The first thing you notice at Bob Mickler’s Lifestyle & Performance Riding Apparel is the carousel horse on the outside sign.
That particular equine has been bouncing on that pole at 1093 West High Street since 1949, when the precursor to Mickler’s was called Livestock Health & Supplies and was run by Jay D. Weil. In the back of the store there are shelves still labeled for liniments and nutritional supplements.
The second thing you notice is the smell of the rich leather, the richness of the silky fabrics and golden wool waistcoasts that feel as velvety as a breeze on a fine spring afternoon. Also, you see the sheen of the Ariat paddock boots, which are going to be at their best when wet and dirty, and you can try on a Tilley hat, which is supposed to be virtually indestructible (it floats, and it’s guaranteed for life).
And for the dress-up side of the horsing life, there are delicately tailored Dubarry women’s jackets from Ireland.
Sitting all by their lonesome is an awesome pair of pointed-toe boots: Beautifully tooled and colored like a peacock, the boots have been marked down because, as J.D. Weil’s granddaughter Julie Mickler notes, they look too Urban Cowboy. The Urban Cowboy trend was kind to Mickler’s in the early 1980s, but time has marched on.
Mickler’s carries merchandise that is luxurious but tough: hats that can be wadded up and emerge without a dent, jackets that can be worn hard, then sent to the manufacturer for re-waxing and maintenance. Customers feel no need to advertise how much they paid for an item but subscribe to the idea that you get the quality you for which you pay. One day last week, a customer stopped by to look for anything new put out by the company Barbour and left with a handful of hefty equine-themed bottle openers.
Although Bob Mickler’s isn’t the only tack and equine supply store in the Bluegrass, it has three generations of family leadership going for it, plus a high-profile location and that memorable carousel horse That passersby see as they head out to Keeneland.
Mickler’s was acquired in 2015 by Timberfence Capital Partners, but Julie Mickler, daughter of Bob Mickler, remains as the company’s president. Michael Michalisin, formerly of New York and now of Midway, is Timberfence’s managing partner.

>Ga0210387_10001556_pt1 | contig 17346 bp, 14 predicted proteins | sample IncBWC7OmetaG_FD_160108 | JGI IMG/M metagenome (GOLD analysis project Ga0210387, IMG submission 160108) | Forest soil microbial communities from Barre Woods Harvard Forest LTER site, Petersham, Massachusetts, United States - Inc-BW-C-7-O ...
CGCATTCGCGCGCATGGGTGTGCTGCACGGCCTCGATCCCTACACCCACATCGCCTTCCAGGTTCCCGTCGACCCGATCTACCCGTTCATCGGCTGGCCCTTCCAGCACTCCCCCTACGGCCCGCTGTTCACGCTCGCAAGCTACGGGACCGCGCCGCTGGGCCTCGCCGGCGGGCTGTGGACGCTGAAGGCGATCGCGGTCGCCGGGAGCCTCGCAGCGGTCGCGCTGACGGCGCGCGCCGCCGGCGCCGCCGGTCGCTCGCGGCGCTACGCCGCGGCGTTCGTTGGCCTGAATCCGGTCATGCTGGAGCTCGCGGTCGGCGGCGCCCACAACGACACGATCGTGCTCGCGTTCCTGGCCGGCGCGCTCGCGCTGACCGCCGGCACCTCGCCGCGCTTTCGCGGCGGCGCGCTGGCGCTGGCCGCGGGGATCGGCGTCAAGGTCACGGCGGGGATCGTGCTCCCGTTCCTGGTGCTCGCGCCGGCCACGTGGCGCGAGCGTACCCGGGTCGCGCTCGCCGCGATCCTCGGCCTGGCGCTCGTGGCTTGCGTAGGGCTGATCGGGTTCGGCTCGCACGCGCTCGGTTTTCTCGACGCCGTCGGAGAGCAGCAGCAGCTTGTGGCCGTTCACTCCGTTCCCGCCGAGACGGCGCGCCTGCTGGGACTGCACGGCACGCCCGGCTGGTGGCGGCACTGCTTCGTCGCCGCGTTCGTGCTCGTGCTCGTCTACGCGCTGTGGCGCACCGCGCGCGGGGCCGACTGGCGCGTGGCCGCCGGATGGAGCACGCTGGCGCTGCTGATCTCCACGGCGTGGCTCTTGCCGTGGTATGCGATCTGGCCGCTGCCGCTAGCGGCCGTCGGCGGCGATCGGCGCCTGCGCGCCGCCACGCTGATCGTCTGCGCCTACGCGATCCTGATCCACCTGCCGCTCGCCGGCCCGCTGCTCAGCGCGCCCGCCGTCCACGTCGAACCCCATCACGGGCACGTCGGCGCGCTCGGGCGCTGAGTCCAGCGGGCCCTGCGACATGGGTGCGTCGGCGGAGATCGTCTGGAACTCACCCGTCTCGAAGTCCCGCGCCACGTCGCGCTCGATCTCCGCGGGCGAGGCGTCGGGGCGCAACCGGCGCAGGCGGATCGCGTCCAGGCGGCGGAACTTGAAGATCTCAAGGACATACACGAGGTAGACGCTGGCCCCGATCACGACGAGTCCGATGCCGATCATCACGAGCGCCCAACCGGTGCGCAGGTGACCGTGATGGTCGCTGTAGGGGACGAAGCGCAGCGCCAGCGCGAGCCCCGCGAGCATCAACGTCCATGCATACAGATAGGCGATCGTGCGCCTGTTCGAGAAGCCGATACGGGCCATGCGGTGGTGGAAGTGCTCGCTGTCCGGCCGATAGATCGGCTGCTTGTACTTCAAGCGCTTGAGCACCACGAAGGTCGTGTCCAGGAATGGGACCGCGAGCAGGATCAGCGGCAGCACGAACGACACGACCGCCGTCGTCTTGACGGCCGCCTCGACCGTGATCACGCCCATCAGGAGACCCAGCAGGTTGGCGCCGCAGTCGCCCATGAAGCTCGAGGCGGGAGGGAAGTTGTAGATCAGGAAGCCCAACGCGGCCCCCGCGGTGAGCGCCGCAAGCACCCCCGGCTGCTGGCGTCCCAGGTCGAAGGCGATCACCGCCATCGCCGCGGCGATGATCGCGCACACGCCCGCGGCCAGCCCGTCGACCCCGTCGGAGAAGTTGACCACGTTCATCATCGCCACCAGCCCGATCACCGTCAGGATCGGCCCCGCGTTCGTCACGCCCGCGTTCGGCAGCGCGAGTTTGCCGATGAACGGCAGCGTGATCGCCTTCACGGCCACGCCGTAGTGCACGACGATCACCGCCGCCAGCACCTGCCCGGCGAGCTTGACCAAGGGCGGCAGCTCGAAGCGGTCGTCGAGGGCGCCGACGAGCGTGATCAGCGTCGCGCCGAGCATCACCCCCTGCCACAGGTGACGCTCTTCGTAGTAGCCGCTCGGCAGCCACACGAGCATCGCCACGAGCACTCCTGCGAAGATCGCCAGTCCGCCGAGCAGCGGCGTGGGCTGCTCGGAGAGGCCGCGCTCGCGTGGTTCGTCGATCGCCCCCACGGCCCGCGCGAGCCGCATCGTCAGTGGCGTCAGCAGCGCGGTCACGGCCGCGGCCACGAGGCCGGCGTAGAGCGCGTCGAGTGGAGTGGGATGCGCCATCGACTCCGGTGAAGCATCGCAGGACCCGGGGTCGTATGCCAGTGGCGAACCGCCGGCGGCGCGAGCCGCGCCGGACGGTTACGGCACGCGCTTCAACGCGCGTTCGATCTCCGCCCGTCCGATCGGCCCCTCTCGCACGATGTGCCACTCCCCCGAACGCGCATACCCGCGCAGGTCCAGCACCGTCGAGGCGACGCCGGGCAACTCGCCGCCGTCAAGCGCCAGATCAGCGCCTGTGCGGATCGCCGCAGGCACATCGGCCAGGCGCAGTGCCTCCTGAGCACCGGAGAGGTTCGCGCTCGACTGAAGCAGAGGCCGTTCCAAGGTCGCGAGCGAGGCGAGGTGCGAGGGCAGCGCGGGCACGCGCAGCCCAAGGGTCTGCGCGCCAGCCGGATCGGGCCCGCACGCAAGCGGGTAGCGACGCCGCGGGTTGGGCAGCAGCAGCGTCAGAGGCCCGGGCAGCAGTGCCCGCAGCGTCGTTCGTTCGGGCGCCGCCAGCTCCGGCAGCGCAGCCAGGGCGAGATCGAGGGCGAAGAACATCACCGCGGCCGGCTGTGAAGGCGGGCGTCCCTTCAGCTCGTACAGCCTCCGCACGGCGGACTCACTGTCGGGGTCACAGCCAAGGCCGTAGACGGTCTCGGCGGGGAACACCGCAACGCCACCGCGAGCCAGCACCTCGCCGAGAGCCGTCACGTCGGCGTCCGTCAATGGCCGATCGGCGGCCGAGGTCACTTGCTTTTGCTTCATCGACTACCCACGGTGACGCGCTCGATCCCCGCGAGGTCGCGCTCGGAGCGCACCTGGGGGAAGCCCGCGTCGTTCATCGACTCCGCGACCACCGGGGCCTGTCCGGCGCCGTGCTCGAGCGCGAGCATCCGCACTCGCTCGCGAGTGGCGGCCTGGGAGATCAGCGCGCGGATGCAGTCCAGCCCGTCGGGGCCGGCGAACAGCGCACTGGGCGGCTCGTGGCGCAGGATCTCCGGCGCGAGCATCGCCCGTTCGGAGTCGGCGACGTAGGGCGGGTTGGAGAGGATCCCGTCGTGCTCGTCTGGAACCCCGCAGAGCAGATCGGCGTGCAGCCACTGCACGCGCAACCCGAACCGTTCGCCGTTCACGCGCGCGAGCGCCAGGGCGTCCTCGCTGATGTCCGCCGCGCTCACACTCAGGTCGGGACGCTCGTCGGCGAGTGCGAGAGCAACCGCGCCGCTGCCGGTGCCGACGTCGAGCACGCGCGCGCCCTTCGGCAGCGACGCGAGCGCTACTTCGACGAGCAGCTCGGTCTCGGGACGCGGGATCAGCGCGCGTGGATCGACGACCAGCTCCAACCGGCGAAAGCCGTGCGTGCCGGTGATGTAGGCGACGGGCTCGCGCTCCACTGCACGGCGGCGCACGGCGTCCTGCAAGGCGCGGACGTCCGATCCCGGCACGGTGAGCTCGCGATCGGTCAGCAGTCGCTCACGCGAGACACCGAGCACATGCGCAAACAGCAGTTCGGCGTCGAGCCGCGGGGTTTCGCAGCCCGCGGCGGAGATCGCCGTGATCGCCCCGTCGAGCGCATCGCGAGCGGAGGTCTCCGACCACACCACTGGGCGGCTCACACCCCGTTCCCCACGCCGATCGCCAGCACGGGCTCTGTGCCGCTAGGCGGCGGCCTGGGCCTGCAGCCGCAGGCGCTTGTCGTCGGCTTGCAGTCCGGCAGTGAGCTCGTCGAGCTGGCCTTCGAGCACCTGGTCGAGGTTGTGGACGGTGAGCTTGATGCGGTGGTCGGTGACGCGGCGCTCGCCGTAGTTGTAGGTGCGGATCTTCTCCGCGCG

The company is the only vendor that has been at all the Rolex Kentucky Three-Day events since 1976 — before it was the Rolex Kentucky or the world championships. This past weekend was the company’s 40th year at the event. It’s the business’s biggest weekend of the year, Julie Mickler said.
Initially, the event drew only a handful of vendors, and the offerings were set beneath a lean-to structure. Last Thursday, vendors from nutrition to joint aids to fashion had set up on a huge impromptu retail promenade at the Kentucky Horse Park. (The Mickler/Ariat tent, No. 29, which included the only FEI (Federation Equestre Internationale) gear to be sold at the Rolex event, sat at the bottom of the retail village, next door to a bar pavilion.)
Last week, while employees hustled to stock the shelves and give the look of a real store in the 2,000-square-foot tent, Julie Mickler showed off a nifty item in riding safety technology: The air-bag jacket. Helmets are crucially important, of course, but airbag jackets inflate in less than a second to save a rider’s upper body and neck in a fall.
Bob Mickler died in 2003. His daughter said that she didn’t start with the store directly out of college, but rather indulged her love of travel, picking up jobs as she went.
In fact, Julie had to persuade her father to let her work in the store; she has two other siblings, Betsey and John. Once Julie started selling, Bob Mickler found her to be a natural.
“My father liked everybody,” Julie said. “In some ways he was shy, but in this domain he never saw a stranger.”
In the 1960s, the store started selling apparel from a closed Mississippi store. Customers began asking for equestrian items including helmets and riding apparel, and the Micklers referred them to the nearby store Bridles & Britches.
“I said to my father, maybe we should just get a few riding britches in here,” Julie Mickler said. “The more he went on about not doing it, the better it sounded.”
By the late ’80s, Mickler’s had totally switched over to the English riding lifestyle look. Bob Mickler told the Herald-Leader in 1988 that he had provided clothes including a Lock & Co. Hatters cap and Kroop jodhpur boots for a television miniseries called Bluegrass; he also said his store had provided six pairs of boots for actress Cheryl Ladd for the same project. (IMDB description: “A woman tries to be successful in the male-dominated horse racing business.”)
Other celebrity customers have included actors William Shatner and José Ferrer, Bob Mickler said at the time.
Unfortunately for Julie Mickler, 66, she can’t wear many of the clothes she sells. A petite woman, she’s just too small for them. She can, however, sometimes buy them in children’s sizes.
She said she plans to cut back the amount of time she spends in the store in early 2017, but she’ll have trouble letting go of her family’s business.
“When you have a family business and you’ve worked in it for a long time, you can’t go home and not think about it,” she said. “To have a vision for the business, you can’t teach that.”